This morning, guests of National Geographic Endurance awoke in the middle of the South Atlantic. This is a unique crossing. As the ship transits from Puerto Madryn to the sub-Antarctic island of South Georgia, those aboard are privy to special sightings and experiences.
Many seabirds rely on the building waves and wind that we observed as we near the Southern Ocean. A great force, the Southern Ocean circles Antarctica with unbroken strength. This energy creates a strong barrier, isolating Antarctica biologically and ecologically. Albatrosses, petrels, and prions use the wind to soar just above the waves, using their strong senses to identify prey in the water. These birds–Procellariiformes–have an incredible sense of smell, an adaptation that naturalist Conor Ryan shared with guests today during a morning lecture entitled, “The Smell of the Sea.” What we consider the smell of the sea is actually dimethylsulfide (DMS), which is released by organisms like phytoplanktonic diatoms. Diatoms become food for many primary consumers, including copepods and Antarctic krill. These primary consumers are, in turn, excellent prey for seabirds searching for their next meal. As they swoop from wave to wave, the birds actively hunt.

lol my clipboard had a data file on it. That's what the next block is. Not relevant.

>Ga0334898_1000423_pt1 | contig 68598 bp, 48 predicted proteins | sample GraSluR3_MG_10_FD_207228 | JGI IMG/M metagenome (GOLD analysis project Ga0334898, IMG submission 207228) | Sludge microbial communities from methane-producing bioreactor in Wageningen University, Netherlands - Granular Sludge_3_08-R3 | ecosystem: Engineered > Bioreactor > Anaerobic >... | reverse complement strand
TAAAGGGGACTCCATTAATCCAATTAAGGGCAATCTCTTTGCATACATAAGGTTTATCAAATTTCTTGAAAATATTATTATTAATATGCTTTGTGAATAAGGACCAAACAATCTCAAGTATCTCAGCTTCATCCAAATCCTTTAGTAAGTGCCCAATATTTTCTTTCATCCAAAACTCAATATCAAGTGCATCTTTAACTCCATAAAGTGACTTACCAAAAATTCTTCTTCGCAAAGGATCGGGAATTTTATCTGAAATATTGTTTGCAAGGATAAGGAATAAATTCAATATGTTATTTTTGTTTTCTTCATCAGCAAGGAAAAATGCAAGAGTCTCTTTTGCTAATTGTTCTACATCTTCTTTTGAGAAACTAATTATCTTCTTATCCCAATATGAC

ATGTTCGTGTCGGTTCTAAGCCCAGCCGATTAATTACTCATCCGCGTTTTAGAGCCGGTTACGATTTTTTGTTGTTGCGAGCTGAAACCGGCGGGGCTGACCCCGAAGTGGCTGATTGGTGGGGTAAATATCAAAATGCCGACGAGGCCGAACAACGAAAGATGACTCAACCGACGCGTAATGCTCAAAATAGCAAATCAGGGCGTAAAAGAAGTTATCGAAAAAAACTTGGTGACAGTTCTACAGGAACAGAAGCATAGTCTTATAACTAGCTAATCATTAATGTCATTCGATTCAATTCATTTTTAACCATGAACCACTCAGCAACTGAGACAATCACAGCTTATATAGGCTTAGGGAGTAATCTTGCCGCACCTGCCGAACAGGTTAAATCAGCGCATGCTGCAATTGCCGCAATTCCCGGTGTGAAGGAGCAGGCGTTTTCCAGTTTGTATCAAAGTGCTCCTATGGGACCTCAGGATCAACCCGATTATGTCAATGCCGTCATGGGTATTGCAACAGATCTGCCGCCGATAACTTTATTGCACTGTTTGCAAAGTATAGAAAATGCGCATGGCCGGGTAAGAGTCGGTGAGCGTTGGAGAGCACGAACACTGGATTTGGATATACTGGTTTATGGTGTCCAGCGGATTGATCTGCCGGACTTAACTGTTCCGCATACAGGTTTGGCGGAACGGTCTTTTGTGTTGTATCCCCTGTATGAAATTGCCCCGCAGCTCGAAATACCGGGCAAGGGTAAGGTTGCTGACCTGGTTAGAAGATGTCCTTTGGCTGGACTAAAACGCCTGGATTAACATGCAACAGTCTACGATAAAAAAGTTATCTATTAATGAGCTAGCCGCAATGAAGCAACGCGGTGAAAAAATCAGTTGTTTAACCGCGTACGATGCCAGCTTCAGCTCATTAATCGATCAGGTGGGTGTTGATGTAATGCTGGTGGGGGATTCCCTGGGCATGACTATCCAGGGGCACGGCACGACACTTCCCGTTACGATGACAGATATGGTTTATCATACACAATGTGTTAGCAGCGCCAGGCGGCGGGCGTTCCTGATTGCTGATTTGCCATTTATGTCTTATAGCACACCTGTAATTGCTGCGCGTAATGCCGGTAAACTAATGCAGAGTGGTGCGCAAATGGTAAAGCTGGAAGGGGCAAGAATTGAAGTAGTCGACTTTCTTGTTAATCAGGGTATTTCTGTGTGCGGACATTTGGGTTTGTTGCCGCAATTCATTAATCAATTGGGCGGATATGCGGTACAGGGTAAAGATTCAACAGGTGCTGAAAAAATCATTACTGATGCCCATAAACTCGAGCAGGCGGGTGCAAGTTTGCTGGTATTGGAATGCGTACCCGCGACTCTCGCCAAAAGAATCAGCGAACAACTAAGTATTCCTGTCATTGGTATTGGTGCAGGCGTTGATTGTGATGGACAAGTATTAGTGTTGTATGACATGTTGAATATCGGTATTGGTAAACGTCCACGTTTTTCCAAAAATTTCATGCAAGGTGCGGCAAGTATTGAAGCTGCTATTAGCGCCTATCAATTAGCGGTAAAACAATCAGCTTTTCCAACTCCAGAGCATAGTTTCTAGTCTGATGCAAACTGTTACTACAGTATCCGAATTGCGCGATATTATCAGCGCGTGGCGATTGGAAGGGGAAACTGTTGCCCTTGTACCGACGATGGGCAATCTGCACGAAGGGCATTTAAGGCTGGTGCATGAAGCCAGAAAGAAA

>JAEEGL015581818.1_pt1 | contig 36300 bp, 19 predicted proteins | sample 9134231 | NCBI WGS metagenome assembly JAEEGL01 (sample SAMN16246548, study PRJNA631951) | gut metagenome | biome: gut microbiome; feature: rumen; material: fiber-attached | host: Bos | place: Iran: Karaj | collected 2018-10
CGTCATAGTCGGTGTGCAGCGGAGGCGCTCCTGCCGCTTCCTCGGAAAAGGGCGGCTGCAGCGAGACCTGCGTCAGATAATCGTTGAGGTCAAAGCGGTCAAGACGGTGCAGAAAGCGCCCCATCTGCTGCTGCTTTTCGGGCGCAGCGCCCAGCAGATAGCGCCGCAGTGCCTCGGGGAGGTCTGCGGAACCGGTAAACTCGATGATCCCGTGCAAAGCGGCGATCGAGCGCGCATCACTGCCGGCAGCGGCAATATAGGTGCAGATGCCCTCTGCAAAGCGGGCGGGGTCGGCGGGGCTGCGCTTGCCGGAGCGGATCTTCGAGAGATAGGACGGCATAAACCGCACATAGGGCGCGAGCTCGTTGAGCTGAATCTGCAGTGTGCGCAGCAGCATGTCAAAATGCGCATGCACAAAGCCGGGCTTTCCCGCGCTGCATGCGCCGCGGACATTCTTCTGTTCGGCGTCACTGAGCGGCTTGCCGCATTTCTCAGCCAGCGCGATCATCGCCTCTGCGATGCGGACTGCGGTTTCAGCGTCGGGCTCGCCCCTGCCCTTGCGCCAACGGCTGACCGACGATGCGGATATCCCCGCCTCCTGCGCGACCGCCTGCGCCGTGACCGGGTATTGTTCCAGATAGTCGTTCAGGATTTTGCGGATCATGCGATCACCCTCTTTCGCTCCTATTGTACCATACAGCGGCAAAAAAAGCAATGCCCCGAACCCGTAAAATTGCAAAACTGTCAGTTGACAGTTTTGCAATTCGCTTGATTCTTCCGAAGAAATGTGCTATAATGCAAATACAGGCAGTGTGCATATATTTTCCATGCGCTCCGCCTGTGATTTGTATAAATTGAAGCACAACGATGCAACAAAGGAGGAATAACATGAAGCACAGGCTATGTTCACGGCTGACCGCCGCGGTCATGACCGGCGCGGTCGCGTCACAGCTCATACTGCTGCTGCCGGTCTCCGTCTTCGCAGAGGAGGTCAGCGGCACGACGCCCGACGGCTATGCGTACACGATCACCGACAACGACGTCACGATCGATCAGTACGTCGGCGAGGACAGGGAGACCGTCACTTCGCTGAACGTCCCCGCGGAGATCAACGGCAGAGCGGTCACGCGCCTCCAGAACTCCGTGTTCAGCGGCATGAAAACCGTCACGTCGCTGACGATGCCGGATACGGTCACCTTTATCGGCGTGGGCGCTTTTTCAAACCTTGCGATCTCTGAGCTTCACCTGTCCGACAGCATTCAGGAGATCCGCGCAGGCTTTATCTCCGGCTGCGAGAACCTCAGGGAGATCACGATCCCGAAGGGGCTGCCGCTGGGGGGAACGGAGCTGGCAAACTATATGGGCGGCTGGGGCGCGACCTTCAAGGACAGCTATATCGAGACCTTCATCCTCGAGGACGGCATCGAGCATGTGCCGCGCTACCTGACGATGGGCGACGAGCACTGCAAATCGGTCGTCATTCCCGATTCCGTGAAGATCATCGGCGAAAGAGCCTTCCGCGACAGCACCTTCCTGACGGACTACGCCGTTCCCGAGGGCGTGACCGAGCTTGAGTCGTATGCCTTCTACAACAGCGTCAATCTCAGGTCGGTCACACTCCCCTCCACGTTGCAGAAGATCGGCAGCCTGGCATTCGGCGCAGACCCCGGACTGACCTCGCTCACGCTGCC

On this crossing, we have been lucky enough to view the largest seabird of them all, the wandering albatross. This bird can have a wingspan of two meters, over six feet. Wandering albatrosses are monogamous and mate for life. With long lives, sometimes these animals produce offspring into their 60s. Royal albatrosses are their slightly smaller counterpart, and they tend to be rarer in this part of the world. With more black coloring on their wings and a less pink bill, they are a species that may be easily confused with the wanderer.